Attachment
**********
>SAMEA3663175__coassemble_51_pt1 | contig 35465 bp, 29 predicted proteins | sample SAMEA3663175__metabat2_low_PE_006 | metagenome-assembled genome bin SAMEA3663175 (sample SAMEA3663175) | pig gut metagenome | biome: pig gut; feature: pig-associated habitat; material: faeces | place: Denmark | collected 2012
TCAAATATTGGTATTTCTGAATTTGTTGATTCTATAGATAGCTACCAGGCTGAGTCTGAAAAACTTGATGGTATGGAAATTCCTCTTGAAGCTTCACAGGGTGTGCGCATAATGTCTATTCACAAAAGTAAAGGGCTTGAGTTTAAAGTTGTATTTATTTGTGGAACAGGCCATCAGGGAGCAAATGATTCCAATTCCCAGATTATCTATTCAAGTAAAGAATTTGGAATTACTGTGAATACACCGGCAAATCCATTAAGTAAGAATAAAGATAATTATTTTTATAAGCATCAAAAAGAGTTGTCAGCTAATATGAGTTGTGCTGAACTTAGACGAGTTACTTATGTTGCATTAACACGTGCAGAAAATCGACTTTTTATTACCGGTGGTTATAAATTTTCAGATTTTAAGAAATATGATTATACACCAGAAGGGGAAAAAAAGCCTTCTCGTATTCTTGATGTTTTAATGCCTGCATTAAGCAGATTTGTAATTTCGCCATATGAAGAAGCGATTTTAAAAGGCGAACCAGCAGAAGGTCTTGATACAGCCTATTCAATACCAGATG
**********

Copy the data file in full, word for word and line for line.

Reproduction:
>SAMEA3663175__coassemble_51_pt1 | contig 35465 bp, 29 predicted proteins | sample SAMEA3663175__metabat2_low_PE_006 | metagenome-assembled genome bin SAMEA3663175 (sample SAMEA3663175) | pig gut metagenome | biome: pig gut; feature: pig-associated habitat; material: faeces | place: Denmark | collected 2012
TCAAATATTGGTATTTCTGAATTTGTTGATTCTATAGATAGCTACCAGGCTGAGTCTGAAAAACTTGATGGTATGGAAATTCCTCTTGAAGCTTCACAGGGTGTGCGCATAATGTCTATTCACAAAAGTAAAGGGCTTGAGTTTAAAGTTGTATTTATTTGTGGAACAGGCCATCAGGGAGCAAATGATTCCAATTCCCAGATTATCTATTCAAGTAAAGAATTTGGAATTACTGTGAATACACCGGCAAATCCATTAAGTAAGAATAAAGATAATTATTTTTATAAGCATCAAAAAGAGTTGTCAGCTAATATGAGTTGTGCTGAACTTAGACGAGTTACTTATGTTGCATTAACACGTGCAGAAAATCGACTTTTTATTACCGGTGGTTATAAATTTTCAGATTTTAAGAAATATGATTATACACCAGAAGGGGAAAAAAAGCCTTCTCGTATTCTTGATGTTTTAATGCCTGCATTAAGCAGATTTGTAATTTCGCCATATGAAGAAGCGATTTTAAAAGGCGAACCAGCAGAAGGTCTTGATACAGCCTATTCAATACCAGATG